Special Needs Planning
Many severely disabled persons rely on some form of public assistance, such as Medi-Cal or Supplemental Security Income (SSI). Since most public assistance or support is based on financial need, leaving a legacy to a disabled person could result in making that person ineligible for public assistance. For example, parents who would like to provide for the future care of a disabled child in the event that the parents predecease the child are faced with the prospect of having to put excessive assets or income into the possession or control of the disabled child. Such action would very likely make the person ineligible to receive public assistance or require that he or she spend-down the inherited assets until he or she again satisfies resource and income limits to be eligible to receive public benefits. Equally unpalatable is the prospect of disinheriting the disabled person.
A Special Needs Trust is a trust specially designed to permit parents or family members to leave assets to take care of the “special needs” (i.e. those that are not being met by the public benefits) of a severely disabled child or adult in such a way that the disabled person will not be disqualified from receiving public benefits. The Special Needs Trust accomplishes this by limiting the amount of control the beneficiary has over the principal and income of the trust and by limiting the types of expenditures the trustee will be permitted to make on behalf of the beneficiary.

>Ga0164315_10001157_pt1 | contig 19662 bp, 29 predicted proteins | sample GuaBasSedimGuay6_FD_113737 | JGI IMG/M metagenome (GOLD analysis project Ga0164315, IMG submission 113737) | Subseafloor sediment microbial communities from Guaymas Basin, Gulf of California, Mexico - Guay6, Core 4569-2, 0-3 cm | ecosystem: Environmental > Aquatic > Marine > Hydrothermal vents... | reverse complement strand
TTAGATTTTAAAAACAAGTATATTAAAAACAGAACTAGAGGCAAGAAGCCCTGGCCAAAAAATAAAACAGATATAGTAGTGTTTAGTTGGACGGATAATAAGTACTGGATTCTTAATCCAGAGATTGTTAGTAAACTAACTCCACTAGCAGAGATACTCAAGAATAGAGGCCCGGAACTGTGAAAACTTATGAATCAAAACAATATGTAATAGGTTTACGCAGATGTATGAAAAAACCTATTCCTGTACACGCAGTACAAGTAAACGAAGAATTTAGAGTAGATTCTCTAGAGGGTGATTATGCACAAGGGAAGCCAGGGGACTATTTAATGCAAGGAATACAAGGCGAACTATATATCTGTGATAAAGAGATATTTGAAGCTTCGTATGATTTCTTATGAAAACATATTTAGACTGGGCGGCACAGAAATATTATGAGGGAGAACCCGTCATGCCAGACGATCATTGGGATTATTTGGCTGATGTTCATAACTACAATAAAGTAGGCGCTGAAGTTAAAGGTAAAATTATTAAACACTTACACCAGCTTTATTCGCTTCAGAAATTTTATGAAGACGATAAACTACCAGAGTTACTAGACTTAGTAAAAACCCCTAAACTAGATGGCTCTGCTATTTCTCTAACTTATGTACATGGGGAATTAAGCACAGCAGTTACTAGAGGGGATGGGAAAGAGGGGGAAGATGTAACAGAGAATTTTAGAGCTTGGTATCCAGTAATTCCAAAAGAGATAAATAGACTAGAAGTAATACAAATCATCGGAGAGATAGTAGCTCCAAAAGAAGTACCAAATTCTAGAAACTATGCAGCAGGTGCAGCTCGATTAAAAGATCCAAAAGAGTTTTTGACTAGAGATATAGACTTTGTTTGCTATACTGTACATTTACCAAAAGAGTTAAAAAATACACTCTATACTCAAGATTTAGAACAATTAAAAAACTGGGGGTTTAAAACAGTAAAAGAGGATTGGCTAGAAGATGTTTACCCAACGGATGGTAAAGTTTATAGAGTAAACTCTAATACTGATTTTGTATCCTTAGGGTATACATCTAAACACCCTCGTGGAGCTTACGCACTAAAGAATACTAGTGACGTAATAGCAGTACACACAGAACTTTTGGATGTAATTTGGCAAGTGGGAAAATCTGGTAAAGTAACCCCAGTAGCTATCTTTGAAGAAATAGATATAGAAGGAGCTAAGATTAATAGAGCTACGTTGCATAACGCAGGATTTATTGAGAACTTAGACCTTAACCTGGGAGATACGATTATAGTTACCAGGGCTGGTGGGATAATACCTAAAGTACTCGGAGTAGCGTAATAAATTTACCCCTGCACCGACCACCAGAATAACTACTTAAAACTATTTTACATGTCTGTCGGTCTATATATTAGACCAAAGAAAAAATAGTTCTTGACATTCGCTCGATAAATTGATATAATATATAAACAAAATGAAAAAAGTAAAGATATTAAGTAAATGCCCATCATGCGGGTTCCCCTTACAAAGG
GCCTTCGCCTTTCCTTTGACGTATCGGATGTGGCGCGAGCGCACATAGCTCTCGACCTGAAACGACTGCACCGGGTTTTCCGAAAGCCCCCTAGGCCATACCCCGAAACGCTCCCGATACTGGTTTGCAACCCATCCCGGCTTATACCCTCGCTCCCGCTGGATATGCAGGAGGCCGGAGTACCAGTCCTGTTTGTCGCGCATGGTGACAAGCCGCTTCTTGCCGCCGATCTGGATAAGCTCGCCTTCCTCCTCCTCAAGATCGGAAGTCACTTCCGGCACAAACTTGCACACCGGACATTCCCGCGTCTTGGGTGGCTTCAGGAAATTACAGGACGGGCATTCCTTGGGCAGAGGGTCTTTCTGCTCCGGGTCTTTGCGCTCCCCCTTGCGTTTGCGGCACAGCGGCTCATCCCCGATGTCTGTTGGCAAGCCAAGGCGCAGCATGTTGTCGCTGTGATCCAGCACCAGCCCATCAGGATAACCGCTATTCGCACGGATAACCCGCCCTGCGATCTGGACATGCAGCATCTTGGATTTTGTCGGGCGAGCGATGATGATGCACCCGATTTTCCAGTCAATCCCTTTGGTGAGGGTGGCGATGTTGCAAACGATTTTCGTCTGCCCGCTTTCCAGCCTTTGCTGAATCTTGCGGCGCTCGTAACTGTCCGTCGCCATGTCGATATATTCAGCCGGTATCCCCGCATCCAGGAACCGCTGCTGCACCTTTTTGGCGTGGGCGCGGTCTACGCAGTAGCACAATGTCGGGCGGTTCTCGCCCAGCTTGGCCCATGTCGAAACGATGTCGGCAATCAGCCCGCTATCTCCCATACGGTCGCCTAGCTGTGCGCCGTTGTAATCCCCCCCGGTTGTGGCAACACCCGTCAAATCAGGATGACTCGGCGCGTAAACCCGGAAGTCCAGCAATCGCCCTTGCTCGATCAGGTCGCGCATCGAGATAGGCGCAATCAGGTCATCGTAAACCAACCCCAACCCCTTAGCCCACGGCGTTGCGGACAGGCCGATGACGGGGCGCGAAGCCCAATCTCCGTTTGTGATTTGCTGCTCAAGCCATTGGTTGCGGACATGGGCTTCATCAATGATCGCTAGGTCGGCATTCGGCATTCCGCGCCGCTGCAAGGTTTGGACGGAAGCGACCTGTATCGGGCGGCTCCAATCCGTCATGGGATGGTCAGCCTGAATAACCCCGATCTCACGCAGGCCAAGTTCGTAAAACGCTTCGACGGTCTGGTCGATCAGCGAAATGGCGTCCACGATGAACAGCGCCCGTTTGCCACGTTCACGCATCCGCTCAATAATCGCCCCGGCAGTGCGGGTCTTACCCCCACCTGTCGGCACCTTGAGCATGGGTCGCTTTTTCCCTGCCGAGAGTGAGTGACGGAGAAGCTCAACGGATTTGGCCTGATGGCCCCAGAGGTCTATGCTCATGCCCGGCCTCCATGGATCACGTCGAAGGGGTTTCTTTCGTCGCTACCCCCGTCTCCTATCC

The design of a Special Needs Trust which will accomplish the purposes and intentions of the settlor is very complex and requires the expertise of the estate planner who is familiar with the ever-changing rules and regulations of public assistance programs, who has had experience in drafting such trusts, and who has kept abreast of court decisions in this area of the law.
The selection of a trustee is important in any trust, but more so here. The parent of the disabled child will have created, in most cases, a specific plan which gives the disabled person the greatest degree of comfort. The trustee should be made aware of that person’s problems, the existing plan and actions being taken to care for the disabled person. The trustee will then be able to do his or her best to preserve the continuity of the disabled person’s life. If a corporate trustee is utilized, the corporate trustee may require the appointment of a special advisor for assistance in the administration of the trust and to insure that all available public benefits are being used.
~ Contributed by Wm. Peter Terhune, Esq.